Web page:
Bookkeeping Tips for Busy Parents


Is bookkeeping at the top of your to do list? Nope, didn’t think so. And you’re not alone. There are many busy parents who run their household finances on a wing and a prayer.

Maybe it’s because bookkeeping and accounting sound like very ‘business’ things to do, or maybe it’s because it seems like a lot of complicated work.

It doesn’t have to be either complicated or hard work, and it’s definitely not just something businesses need to get involved with.

Why Bookkeeping Matters

There’s huge temptation to spend or overspend, with ‘easy monthly payments’, and ‘buy now pay next year’ offers all around us. Once in a while, it’s okay taking advantage of special offers, but only if you know exactly what your financial big picture is and are sure it won’t cause trouble down the line.

Often, it’s the little things can make the biggest holes in bank accounts. Those small product insurance payments, the odd online purchase, coffee with friends several times a month… the list is almost endless and the amounts spent can be quite eye-opening when you add them up. Consider, for instance, that even a modest coffee during your lunch break each day can run up a bill of at least £40 per month.

Developing a bookkeeping habit shows you just where you’re spending money. It can help you foresee potential pitfalls round the corner, and then take action to avoid them.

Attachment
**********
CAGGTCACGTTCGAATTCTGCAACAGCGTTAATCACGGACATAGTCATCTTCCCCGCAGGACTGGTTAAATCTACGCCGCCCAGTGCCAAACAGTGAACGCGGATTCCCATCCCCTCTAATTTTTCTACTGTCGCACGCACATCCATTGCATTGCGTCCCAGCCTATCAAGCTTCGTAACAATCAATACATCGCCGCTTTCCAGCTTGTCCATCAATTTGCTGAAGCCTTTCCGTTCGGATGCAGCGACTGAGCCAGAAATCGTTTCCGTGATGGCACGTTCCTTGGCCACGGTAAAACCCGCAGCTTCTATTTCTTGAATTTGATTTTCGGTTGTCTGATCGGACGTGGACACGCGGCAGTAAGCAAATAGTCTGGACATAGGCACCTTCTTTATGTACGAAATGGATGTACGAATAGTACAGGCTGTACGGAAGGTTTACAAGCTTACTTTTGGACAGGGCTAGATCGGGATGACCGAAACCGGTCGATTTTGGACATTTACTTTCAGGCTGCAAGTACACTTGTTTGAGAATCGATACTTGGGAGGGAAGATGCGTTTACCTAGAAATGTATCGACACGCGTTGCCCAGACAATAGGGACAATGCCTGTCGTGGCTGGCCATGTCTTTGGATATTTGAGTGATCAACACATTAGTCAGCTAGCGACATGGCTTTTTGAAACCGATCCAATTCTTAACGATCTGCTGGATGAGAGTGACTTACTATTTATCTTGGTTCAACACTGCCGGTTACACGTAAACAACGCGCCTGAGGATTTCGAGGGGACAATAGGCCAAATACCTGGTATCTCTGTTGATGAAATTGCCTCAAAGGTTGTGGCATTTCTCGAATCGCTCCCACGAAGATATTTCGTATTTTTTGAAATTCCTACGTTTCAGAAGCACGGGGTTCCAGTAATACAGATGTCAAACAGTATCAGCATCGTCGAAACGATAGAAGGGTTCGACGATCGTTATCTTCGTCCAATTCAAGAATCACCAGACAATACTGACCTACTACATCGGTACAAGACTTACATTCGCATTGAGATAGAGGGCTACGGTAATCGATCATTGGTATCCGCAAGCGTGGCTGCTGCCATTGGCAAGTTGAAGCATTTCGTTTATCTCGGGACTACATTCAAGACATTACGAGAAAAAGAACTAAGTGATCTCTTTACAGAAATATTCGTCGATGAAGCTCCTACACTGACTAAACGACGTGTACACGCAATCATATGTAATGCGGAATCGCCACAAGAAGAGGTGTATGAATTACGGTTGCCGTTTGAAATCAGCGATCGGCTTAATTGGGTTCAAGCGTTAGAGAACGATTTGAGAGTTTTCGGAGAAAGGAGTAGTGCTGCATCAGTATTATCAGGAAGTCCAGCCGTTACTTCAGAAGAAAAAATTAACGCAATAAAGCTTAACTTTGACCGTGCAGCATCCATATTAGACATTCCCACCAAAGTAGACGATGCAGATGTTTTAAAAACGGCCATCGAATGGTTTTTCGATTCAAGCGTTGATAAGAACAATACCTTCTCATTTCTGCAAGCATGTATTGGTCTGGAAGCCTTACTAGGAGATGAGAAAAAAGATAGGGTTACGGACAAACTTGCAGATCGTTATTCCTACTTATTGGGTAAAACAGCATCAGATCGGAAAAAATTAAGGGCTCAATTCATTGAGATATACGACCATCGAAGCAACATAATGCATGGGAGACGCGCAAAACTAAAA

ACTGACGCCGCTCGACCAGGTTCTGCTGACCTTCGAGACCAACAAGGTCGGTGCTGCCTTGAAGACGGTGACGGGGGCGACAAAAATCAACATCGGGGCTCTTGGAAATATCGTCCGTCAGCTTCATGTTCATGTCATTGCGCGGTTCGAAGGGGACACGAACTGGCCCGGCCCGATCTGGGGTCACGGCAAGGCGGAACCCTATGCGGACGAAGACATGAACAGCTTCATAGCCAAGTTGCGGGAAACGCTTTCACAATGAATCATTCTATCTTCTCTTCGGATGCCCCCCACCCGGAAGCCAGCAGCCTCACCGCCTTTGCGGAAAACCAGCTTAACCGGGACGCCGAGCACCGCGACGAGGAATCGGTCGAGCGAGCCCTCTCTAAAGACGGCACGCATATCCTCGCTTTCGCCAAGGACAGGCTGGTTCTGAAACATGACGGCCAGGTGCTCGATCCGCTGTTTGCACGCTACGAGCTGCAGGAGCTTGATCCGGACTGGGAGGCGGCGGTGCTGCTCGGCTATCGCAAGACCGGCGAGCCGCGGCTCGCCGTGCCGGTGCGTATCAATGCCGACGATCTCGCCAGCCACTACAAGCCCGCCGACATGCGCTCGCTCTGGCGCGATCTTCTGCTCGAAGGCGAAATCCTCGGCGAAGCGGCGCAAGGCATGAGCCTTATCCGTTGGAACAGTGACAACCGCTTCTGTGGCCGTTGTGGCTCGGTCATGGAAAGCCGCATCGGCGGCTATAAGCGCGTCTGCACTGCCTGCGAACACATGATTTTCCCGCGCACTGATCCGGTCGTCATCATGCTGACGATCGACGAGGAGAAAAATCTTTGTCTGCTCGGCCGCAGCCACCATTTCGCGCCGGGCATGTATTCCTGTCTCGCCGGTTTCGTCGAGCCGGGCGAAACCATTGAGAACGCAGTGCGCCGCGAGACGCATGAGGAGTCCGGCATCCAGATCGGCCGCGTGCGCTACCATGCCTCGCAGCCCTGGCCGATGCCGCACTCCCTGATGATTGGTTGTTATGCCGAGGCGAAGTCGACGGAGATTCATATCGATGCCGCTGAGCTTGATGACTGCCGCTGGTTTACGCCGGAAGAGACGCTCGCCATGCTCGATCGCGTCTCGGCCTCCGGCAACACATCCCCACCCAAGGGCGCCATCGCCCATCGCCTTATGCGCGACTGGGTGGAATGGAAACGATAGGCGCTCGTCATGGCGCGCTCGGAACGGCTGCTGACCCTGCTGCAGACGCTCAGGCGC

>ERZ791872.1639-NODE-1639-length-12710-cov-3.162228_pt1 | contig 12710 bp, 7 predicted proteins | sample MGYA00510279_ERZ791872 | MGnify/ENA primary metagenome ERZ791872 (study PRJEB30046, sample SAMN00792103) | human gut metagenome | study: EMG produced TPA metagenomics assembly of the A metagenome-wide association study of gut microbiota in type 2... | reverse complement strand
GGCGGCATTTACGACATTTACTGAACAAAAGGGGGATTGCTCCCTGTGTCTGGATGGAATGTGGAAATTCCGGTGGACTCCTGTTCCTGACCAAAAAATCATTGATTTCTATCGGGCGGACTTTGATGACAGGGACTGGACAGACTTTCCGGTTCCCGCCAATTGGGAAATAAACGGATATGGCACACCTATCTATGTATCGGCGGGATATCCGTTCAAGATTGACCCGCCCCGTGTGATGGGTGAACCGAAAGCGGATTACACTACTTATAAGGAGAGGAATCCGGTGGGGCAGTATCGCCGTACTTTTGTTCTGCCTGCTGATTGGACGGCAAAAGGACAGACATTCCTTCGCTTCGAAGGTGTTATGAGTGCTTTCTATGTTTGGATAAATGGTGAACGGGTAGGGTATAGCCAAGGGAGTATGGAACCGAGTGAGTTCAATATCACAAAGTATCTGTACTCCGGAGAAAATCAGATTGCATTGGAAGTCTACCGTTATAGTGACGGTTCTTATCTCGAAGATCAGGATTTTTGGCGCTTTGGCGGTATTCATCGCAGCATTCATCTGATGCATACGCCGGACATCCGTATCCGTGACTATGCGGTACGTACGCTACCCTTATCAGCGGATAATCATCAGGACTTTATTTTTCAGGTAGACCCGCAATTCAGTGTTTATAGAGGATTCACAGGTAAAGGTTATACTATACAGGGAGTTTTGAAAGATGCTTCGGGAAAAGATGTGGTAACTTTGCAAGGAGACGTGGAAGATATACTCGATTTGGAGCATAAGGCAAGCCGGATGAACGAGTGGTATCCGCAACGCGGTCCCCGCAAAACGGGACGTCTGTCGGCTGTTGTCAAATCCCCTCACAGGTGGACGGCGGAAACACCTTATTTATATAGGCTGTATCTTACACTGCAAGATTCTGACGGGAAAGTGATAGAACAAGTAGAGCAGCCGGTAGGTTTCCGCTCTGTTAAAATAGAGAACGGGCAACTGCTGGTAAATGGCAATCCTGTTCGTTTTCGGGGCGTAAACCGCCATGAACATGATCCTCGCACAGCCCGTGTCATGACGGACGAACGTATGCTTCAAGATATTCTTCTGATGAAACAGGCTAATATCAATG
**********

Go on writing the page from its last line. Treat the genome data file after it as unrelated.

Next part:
A Very Simple System

Forget payroll, VAT, tax and all the other things the word ‘bookkeeping’ often conjures up. Unless your family finances are complicated (in which case you may need an accountant to help you keep your affairs straight) all you need is a way to track income and outgoings and check off transactions against your bank statement.

You can do that in a notebook, or in Excel if you like working with computers. In either system, you can get away with two columns to start with:

One for everything you spend money on

One for everything you earn

As time goes on, you could add in more columns to differentiate between different kinds of spending. You could have a column for cash purchases, another for direct debits and a third for card payments.

If tracking spending and earning is new to you, keeping it as simple as possible is the best idea. Include every penny you spend, even items under a pound. They all add up.

Every month, add up your spending and balance it against your income.

When a Very Simple System Isn’t Enough

If you’re self employed, have income from sources other than from paid employment or you have investments or receive dividends, the simple system is still good for personal daily spending, but it won’t help with filing a tax return or claiming allowances and making sure you’re not paying too much tax.

Professional bookkeepers will work with you on a part time basis if you don’t need full time help. They’ll also advise on what you need to do and how to prepare books for your accountant.

If you file a tax return, an accountant will take your well-kept annual books and dig into them for the information needed to file an accurate return to HMRC. They’ll make sure you’re claiming all you can, and keep your tax bill to the minimum. In this respect they can often save you more than they’ll charge.

Keeping up-to-date books will also keep bills down, since it cuts down on the amount of time your accountant needs.

Bookkeeping can be quite addictive. There’s something very encouraging about knowing exactly what your money is up to, and something equally rewarding about achieving a saving each month. And if you set up a very simple system to get started, it won’t take much time out of a busy parent’s life.

*this is a collaborative post*
Posted in Family Life and Parenting and tagged Family finances, managing a family budget.